Building Character: A Marathon, Not a Sprint
A little over a year ago I signed up for the L.A. Marathon. For most of the population, running a marathon seems daunting. For me it was only a “fool’s hope,” as Gandalf would say. I was utterly depleted by two extremely difficult pregnancies with Hyperemesis Gravidarum. Eighteen months of the previous two years, my body ate through all of my fat and most of my muscle to keep my babies and I alive - IV fluids, IV nutrition and bed rest were our sustenance. Six months after our second miracle baby, I could barely walk for 20 minutes. I needed a glimmer of hope and that’s when I met Ed Ettinghausen, an incredible coach and humble world record holder, and Gary Oakley, nearly 65 and training for his 6th marathon with cerebral palsy. And I, a first time runner, had the honor of joining their team to run my first marathon.
Building a family of virtue is a lot like training for a marathon. It begins by purposefully committing to a goal and then forming a plan that will help each individual reach the goal in a healthy way. My marathon training taught me lessons far greater than how to run. I want to pass on some of the lessons I learned about tackling seemingly insurmountable tasks.
Don’t Accessorize, Do!
Often we feel we are not prepared until we have all the latest gear and best technology. Yet the top shoes, clothes, and tracking devices are worthless if we are not purposefully stepping forward in pursuit of our goal. By putting energy first into accomplishing the goal, we develop a habit that far outweighs the value the hottest technology can offer.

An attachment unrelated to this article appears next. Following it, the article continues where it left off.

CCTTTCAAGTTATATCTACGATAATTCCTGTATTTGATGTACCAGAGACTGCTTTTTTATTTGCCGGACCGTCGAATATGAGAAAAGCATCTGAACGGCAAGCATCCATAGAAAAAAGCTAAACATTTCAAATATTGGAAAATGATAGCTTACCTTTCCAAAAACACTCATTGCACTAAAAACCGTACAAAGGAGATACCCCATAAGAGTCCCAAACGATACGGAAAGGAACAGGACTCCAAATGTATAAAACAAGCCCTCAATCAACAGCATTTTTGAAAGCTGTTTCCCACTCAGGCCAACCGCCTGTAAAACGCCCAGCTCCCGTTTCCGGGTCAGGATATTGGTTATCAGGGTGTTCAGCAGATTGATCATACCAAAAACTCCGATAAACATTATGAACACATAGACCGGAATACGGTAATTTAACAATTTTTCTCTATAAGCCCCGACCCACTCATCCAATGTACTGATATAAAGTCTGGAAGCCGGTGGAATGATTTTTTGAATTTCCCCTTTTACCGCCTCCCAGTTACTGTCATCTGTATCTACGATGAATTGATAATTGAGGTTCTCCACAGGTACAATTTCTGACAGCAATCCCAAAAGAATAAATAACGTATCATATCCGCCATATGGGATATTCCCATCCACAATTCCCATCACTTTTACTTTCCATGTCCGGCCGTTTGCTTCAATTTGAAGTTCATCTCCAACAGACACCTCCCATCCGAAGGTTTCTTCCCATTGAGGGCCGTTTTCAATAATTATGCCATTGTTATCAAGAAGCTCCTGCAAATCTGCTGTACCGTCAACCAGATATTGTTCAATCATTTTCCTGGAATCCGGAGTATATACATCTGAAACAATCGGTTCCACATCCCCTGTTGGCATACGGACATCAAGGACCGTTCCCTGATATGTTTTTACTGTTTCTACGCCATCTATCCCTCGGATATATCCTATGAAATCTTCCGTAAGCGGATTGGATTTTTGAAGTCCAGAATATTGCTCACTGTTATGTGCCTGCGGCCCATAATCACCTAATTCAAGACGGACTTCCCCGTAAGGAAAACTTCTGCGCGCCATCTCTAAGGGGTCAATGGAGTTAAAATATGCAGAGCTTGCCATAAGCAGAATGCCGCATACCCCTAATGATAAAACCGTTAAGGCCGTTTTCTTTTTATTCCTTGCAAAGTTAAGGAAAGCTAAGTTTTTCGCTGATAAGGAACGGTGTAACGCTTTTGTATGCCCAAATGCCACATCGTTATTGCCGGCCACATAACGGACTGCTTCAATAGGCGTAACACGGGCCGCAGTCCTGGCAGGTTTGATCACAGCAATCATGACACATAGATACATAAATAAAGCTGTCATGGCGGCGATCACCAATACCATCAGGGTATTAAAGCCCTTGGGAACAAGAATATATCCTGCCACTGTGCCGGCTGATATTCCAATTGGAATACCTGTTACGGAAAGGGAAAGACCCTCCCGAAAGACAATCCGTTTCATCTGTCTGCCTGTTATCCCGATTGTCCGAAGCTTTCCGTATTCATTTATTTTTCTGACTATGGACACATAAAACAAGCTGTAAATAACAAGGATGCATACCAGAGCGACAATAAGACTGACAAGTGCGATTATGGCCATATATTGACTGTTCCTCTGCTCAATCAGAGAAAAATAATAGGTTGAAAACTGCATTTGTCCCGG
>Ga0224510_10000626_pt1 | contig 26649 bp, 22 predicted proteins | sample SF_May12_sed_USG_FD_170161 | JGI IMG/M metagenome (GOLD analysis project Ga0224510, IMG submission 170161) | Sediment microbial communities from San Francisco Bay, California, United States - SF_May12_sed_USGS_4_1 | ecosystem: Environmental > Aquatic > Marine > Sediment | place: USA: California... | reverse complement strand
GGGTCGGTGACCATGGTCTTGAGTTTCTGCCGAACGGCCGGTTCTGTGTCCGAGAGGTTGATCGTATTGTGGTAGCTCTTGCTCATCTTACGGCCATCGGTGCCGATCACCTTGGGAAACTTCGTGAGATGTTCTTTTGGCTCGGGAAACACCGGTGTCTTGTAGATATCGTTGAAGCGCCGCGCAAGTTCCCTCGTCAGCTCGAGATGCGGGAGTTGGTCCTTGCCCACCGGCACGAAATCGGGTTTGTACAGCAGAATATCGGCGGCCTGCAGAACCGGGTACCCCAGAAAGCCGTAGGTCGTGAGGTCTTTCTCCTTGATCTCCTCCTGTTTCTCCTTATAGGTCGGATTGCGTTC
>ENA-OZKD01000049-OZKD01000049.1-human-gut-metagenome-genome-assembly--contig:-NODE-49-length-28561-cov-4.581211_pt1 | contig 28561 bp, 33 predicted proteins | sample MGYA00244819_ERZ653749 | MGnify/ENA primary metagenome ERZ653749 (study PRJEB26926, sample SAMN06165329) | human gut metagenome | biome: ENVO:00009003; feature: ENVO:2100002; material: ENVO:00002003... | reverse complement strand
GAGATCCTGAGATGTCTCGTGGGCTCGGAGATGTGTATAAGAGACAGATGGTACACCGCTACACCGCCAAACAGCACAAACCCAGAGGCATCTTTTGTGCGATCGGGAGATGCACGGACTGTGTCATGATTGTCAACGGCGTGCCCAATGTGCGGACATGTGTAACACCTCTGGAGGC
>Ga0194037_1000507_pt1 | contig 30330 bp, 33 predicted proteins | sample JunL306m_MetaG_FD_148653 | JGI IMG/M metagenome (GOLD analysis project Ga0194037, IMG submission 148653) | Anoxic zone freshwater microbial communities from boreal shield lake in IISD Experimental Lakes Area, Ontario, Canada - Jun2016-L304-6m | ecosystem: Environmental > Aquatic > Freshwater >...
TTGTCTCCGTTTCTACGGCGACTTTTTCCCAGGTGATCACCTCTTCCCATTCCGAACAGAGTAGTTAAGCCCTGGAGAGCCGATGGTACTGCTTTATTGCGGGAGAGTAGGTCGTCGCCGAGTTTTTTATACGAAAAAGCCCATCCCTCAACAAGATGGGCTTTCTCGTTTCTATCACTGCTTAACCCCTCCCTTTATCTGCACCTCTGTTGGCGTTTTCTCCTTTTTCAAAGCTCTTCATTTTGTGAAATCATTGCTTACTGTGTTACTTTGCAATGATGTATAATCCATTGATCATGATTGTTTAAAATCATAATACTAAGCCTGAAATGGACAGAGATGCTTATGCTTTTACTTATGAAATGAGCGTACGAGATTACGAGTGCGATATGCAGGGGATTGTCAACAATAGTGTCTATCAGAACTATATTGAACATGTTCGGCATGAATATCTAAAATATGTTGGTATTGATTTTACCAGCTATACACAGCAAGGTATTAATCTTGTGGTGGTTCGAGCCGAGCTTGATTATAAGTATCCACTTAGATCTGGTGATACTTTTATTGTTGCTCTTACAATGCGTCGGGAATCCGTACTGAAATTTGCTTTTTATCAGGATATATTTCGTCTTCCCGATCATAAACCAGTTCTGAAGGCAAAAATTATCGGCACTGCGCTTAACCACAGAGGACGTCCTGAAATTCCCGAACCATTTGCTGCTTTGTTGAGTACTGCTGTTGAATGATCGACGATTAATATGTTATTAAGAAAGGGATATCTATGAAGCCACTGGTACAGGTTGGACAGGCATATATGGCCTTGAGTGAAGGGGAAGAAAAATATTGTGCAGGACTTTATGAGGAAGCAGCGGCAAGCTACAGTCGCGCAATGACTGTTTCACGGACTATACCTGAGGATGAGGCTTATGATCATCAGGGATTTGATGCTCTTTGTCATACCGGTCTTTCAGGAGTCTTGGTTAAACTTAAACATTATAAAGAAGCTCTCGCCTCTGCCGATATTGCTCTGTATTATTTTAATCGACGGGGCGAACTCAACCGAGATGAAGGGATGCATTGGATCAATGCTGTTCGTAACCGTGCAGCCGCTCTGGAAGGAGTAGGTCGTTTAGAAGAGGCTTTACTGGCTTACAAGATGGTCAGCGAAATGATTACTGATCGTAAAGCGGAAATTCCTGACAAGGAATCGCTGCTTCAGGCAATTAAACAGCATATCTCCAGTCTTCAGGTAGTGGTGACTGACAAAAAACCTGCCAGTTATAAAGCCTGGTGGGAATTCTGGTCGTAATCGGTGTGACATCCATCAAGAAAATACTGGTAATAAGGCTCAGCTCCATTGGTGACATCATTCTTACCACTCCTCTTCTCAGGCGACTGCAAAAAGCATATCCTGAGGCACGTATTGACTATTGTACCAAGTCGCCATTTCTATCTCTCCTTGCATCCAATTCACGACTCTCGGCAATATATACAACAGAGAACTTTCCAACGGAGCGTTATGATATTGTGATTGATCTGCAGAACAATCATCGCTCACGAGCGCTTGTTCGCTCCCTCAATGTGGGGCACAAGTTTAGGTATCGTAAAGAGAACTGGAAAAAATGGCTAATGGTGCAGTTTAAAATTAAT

Big Goals Depend on Small Steps.
Before this experience, I thought of marathoners as super humans. But as I trained, I realized that running a marathon was simply taking many purposeful steps. Each day we can choose to take small steps toward a greater goal. And after months and years of these small steps you’ll be amazed at the mountains you’ve climbed!
Moderation is Key.
One of the easiest mistakes we make when pursuing new goals is to attack them vigorously. For a few days we are flying high. But soon burnout sets in. Making several incremental adjustments that help internalize discipline and strength are much better than a quick start and premature finish.
We tend to celebrate the big milestones, but often miss little accomplishments in the mundane. My first “run” consisted of two minutes jogging and eighteen minutes walking. While that may not sound like marathon material, it was a huge step in my journey. Next time your child says please or you grab a banana instead of a candy bar, applaud the choice. It’s one more step in your journey.
Adjust as Needed.
No matter how important our goal or how good our plan, life happens! Don’t be afraid to revitalize your plan to meet your and your families’ needs. When you encounter challenges find a way to move forward. Remember building character is a life-long process. Sometimes you run. Sometimes you crawl.
As incredible as my coaches were they did not compare to my husband. He spent countless hours running with me and cheering me on. Having someone excited on joyous days and encouraging on my less-than-peppy days was invaluable. Who in your life will partner with you to encourage you and hold you accountable? For whom can you be a support?
Stick with It.
Transformation is hard work! It takes dedication, perseverance and a willingness to honestly look at our lives and choose a better path. It means being willing to walk the walk, to get up and try again when we fall, and choosing to endure when we just feel like quitting. The rewards are great when we purposefully pursue them.
Developing character is a marathon, not a sprint. To do it well, it requires purposeful actions moving in the direction of the end goal. How will you run in 2018?